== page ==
A systematic review and meta-analysis of the prevalence of triplex infections (combined Human Immunodeficiency Virus, hepatitis B Virus, and hepatitis C Virus) among pregnant women in Nigeria


OBJECTIVE: We systematically identified the prevalence of triplex infections (combined human immunodeficiency virus (HIV), hepatitis B virus (HBV), and hepatitis C virus (HCV)) in pregnancy. METHODS: To gather information on the frequency of triplex infections, we searched the databases of PubMed, CINAHL, and Google Scholar. Without regard to language, we utilized search terms that covered HIV, HBV, HCV, and pregnancy. Pregnant women with triplex infections of HIV, HBV, and HCV were included in studies that also examined the prevalence of triplex infections. Review Manager 5.4.1 was employed to conduct the meta-analysis. Critical appraisal and bias tool risk data were provided as percentages with 95% confidence intervals (95% CIs), and I(2) was used as the statistical measure of heterogeneity. The checklist was created by Hoy and colleagues. The study protocol was registered on PROSPERO, under the registration number CRD42020202583. RESULTS: Eight studies involving 5314 women were included. We identified one ongoing study. Pooled prevalence of triplex infections was 0.03% (95% CI: 0.02-0.04%) according to meta-analysis. Subgroup analysis demonstrated a significantly high prevalence of 0.08% (95% CI: 0.06-0.10%; 3863 women) in HIV-positive population than 0.00% (95% CI:-0.00-0.00; 1451 women; P < 0.001) in general obstetric population. Moreover, there was a significant difference in the pooled prevalence between studies published between 2001 and 2010 and between 2011 and 2021 (0.14% (95% CI: 0.12 to 0.16 versus 0.03% (95% CI: 0.02 to 0.04%; P < 0.001))) and participants recruited in the period between 2001 and 2011 and between 2012 and 2021 (0.13% (95% CI: 0.05 to 0.21; p=0.002 versus 0.00% (95% CI: -0.00 to 0.00%; p=1.00))), respectively. CONCLUSION: The combined prevalence of prenatal triplex infections was 0.03%, with rates notably higher among the group of pregnant women who were HIV-positive and during the recruitment period that took place before 2012. This prevalence still necessitates screening for these infections as necessary.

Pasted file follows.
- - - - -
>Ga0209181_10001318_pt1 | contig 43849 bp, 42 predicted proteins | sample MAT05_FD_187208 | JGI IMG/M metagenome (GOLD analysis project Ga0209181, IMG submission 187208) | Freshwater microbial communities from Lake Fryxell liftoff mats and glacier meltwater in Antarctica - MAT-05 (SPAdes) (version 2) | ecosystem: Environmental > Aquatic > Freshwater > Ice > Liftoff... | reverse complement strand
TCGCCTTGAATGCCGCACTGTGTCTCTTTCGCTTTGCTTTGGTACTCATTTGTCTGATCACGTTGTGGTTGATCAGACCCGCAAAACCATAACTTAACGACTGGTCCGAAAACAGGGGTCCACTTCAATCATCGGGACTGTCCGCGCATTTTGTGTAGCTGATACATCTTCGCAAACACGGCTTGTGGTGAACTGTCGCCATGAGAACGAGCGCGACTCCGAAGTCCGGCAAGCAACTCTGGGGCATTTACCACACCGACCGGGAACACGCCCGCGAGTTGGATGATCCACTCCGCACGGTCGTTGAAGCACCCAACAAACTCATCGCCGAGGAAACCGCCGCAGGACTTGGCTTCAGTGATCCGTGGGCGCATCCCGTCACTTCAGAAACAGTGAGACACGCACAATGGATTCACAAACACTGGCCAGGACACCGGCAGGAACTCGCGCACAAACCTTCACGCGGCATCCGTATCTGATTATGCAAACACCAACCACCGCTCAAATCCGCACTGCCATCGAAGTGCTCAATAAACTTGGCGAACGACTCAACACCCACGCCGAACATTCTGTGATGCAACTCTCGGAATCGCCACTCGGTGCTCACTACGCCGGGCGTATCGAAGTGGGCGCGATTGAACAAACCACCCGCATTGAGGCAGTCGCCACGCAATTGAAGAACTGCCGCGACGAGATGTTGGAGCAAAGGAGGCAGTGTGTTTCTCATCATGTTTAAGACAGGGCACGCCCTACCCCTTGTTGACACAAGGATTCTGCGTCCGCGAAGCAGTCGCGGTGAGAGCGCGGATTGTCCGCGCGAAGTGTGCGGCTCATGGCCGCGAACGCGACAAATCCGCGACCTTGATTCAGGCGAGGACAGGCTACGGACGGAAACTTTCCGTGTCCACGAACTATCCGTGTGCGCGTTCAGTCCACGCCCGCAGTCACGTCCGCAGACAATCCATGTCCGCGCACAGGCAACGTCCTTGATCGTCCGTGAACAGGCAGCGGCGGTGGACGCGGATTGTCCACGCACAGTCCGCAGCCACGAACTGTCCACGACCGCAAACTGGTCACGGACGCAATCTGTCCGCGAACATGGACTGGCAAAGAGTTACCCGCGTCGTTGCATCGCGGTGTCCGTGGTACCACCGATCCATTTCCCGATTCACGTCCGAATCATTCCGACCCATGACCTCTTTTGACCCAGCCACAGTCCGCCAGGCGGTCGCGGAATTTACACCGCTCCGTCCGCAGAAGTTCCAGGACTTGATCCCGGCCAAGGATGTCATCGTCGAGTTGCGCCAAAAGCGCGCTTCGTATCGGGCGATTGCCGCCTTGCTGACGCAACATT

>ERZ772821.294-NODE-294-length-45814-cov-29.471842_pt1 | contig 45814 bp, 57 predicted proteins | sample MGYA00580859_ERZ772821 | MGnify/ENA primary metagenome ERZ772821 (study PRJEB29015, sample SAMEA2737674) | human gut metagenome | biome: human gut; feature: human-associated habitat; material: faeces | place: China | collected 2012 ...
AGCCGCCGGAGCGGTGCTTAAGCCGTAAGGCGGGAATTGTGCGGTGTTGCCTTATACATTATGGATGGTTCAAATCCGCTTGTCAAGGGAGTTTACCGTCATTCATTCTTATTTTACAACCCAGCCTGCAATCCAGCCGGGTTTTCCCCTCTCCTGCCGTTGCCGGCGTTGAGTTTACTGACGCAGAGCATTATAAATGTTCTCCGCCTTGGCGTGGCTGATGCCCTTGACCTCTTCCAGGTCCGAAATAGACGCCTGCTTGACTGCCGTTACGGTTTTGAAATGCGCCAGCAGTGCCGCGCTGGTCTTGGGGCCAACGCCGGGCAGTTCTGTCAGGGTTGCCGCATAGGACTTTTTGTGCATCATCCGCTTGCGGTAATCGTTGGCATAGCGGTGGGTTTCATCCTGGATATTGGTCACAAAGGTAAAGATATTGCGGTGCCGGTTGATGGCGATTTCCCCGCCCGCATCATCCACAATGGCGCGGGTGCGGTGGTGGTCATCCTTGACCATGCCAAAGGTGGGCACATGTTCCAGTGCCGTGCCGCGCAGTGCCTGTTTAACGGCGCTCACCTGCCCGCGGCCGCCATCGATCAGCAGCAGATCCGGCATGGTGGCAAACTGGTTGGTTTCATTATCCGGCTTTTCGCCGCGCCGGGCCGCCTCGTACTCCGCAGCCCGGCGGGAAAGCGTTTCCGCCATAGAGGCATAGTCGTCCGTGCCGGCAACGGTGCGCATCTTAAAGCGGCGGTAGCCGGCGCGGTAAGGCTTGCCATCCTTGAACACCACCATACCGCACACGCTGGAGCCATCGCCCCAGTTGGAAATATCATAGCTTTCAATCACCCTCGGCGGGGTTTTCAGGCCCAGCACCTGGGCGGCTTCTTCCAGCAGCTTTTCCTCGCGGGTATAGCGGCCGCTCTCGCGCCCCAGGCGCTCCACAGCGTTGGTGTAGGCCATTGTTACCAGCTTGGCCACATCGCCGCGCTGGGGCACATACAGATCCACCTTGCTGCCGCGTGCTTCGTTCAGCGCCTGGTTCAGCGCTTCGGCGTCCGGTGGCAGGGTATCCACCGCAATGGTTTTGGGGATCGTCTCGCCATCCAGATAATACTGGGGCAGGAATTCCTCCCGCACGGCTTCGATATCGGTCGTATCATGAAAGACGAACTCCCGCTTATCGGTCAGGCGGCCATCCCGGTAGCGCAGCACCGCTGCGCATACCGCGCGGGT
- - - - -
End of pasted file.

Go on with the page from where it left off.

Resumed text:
Eleje GU, Loto OM, Usman HA, Onubogu CU, Fiebai PO, Akaba GO, Rabiu A, Mbachu II, Chibuzor MT, Chukwuanukwu RC, Joe-Ikechebelu NN, Igbodike EP, Egeonu RO, Oppah IC, Ogwaluonye UC, Nwankwo CH, Kalu SO, Chigbo CG, Ogbuagu CN, Chukwurah SN, Uzochukwu CE, Ahmed A, Jibuaku CH, Inuyomi SO, Adesoji BA, Anyang UI, Emeka EA, Igue OE, Okoro OD, Aja PO, Chidozie CP, Ibrahim HS, Aliyu FE, Ugwuoroko HC, Numan AI, Omoruyi SA, Umeononihu OS, Okoro CC, Nwaeju IK, Onwuegbuna AA, Eleje LI, Ikwuka DC, Umeh EO, Nweje SI, Ajuba IC, Ugwu AO, Ebubedike UR, Malachy DE, Okafor CG, Obiegbu NP, Ugwu EO, Yakasai IA, Ezechi OC, Ikechebelu JI




  • Epidemiology and Determinants of Health
    • Epidemiology
  • Population(s)
    • Women
    • General HIV+ population
  • Co-infections
    • Hepatitis B, C


Abstract/Full paper

Email 1 selected articles

Email 1 selected articles

Error! The email wasn't sent. Please try again.

Your email has been sent!